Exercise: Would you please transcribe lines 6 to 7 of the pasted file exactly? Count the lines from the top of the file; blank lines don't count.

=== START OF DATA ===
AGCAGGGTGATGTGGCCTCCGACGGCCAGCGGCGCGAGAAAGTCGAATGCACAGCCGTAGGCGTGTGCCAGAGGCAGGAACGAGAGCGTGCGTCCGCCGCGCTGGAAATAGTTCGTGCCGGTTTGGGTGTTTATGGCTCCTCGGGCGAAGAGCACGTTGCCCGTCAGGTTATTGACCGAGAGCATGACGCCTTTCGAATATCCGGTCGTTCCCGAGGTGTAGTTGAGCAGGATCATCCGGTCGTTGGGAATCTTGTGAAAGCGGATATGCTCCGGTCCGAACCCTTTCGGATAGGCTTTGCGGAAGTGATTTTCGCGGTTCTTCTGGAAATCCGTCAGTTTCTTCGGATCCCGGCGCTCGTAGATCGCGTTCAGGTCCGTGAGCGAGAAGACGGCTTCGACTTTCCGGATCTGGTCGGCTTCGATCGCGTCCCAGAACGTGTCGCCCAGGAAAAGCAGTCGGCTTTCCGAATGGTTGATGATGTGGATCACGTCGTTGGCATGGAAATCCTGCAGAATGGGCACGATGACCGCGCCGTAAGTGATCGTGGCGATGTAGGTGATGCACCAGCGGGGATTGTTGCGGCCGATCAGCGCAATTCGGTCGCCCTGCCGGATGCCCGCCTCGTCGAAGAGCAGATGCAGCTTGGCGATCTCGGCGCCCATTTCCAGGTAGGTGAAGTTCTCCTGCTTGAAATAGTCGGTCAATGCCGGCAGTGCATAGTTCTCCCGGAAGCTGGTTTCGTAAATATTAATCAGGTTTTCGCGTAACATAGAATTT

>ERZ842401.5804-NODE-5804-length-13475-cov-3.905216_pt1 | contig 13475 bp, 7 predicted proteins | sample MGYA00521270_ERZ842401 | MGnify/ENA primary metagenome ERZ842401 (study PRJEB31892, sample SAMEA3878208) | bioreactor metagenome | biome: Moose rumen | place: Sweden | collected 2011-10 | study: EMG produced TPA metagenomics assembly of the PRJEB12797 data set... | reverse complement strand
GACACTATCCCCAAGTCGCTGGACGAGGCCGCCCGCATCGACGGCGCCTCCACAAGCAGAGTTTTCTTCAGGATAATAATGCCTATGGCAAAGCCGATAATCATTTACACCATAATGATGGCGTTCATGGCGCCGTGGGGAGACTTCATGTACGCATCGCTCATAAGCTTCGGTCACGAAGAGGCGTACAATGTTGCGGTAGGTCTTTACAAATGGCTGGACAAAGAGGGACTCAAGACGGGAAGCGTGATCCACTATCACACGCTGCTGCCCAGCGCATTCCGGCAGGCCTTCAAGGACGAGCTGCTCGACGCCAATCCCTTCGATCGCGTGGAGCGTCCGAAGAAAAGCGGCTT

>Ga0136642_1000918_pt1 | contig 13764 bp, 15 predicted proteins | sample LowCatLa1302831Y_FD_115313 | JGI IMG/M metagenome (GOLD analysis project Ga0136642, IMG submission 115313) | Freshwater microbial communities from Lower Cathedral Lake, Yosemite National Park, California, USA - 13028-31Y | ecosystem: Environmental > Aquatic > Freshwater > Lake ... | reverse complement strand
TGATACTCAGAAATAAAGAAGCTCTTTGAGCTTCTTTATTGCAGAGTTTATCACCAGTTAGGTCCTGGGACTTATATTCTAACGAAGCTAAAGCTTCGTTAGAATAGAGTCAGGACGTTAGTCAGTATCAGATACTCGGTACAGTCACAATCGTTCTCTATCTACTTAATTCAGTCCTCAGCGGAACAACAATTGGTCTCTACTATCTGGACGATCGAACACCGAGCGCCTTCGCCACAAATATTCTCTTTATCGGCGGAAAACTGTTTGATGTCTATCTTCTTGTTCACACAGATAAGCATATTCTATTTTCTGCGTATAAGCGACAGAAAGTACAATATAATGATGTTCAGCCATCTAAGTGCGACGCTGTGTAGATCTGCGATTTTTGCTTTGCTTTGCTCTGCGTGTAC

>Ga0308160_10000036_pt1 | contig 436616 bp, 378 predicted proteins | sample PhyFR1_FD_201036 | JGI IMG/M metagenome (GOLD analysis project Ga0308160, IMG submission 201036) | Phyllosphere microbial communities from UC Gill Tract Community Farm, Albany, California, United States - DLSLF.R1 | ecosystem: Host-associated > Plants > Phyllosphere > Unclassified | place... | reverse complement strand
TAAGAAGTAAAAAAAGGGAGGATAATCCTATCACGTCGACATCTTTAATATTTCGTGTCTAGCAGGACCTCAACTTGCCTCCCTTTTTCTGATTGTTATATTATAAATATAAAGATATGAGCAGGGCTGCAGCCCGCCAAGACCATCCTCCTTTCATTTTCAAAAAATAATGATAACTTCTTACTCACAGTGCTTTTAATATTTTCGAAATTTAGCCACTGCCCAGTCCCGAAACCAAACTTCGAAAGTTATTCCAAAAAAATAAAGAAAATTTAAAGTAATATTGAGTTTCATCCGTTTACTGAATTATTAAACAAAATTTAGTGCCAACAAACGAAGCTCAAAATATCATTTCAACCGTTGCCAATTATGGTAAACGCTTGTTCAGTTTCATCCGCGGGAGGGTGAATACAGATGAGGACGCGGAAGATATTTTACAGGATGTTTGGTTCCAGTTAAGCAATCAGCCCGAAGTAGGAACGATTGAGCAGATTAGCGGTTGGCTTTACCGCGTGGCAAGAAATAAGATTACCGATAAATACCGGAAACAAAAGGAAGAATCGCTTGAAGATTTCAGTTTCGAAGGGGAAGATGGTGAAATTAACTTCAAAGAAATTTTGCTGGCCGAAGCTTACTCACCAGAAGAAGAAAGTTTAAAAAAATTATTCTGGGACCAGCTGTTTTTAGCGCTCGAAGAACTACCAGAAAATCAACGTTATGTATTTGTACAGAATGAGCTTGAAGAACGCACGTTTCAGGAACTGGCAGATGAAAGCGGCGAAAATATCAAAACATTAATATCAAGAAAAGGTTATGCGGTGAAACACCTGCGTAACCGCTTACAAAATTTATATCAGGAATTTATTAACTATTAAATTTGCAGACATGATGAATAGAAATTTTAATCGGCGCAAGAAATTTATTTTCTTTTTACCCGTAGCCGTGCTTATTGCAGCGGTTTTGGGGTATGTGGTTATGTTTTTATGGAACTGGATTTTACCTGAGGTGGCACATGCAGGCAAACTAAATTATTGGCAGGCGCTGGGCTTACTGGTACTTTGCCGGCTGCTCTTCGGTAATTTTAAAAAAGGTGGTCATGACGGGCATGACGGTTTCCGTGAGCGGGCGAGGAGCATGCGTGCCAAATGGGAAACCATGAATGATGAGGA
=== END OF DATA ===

>Ga0308160_10000036_pt1 | contig 436616 bp, 378 predicted proteins | sample PhyFR1_FD_201036 | JGI IMG/M metagenome (GOLD analysis project Ga0308160, IMG submission 201036) | Phyllosphere microbial communities from UC Gill Tract Community Farm, Albany, California, United States - DLSLF.R1 | ecosystem: Host-associated > Plants > Phyllosphere > Unclassified | place... | reverse complement strand
TAAGAAGTAAAAAAAGGGAGGATAATCCTATCACGTCGACATCTTTAATATTTCGTGTCTAGCAGGACCTCAACTTGCCTCCCTTTTTCTGATTGTTATATTATAAATATAAAGATATGAGCAGGGCTGCAGCCCGCCAAGACCATCCTCCTTTCATTTTCAAAAAATAATGATAACTTCTTACTCACAGTGCTTTTAATATTTTCGAAATTTAGCCACTGCCCAGTCCCGAAACCAAACTTCGAAAGTTATTCCAAAAAAATAAAGAAAATTTAAAGTAATATTGAGTTTCATCCGTTTACTGAATTATTAAACAAAATTTAGTGCCAACAAACGAAGCTCAAAATATCATTTCAACCGTTGCCAATTATGGTAAACGCTTGTTCAGTTTCATCCGCGGGAGGGTGAATACAGATGAGGACGCGGAAGATATTTTACAGGATGTTTGGTTCCAGTTAAGCAATCAGCCCGAAGTAGGAACGATTGAGCAGATTAGCGGTTGGCTTTACCGCGTGGCAAGAAATAAGATTACCGATAAATACCGGAAACAAAAGGAAGAATCGCTTGAAGATTTCAGTTTCGAAGGGGAAGATGGTGAAATTAACTTCAAAGAAATTTTGCTGGCCGAAGCTTACTCACCAGAAGAAGAAAGTTTAAAAAAATTATTCTGGGACCAGCTGTTTTTAGCGCTCGAAGAACTACCAGAAAATCAACGTTATGTATTTGTACAGAATGAGCTTGAAGAACGCACGTTTCAGGAACTGGCAGATGAAAGCGGCGAAAATATCAAAACATTAATATCAAGAAAAGGTTATGCGGTGAAACACCTGCGTAACCGCTTACAAAATTTATATCAGGAATTTATTAACTATTAAATTTGCAGACATGATGAATAGAAATTTTAATCGGCGCAAGAAATTTATTTTCTTTTTACCCGTAGCCGTGCTTATTGCAGCGGTTTTGGGGTATGTGGTTATGTTTTTATGGAACTGGATTTTACCTGAGGTGGCACATGCAGGCAAACTAAATTATTGGCAGGCGCTGGGCTTACTGGTACTTTGCCGGCTGCTCTTCGGTAATTTTAAAAAAGGTGGTCATGACGGGCATGACGGTTTCCGTGAGCGGGCGAGGAGCATGCGTGCCAAATGGGAAACCATGAATGATGAGGA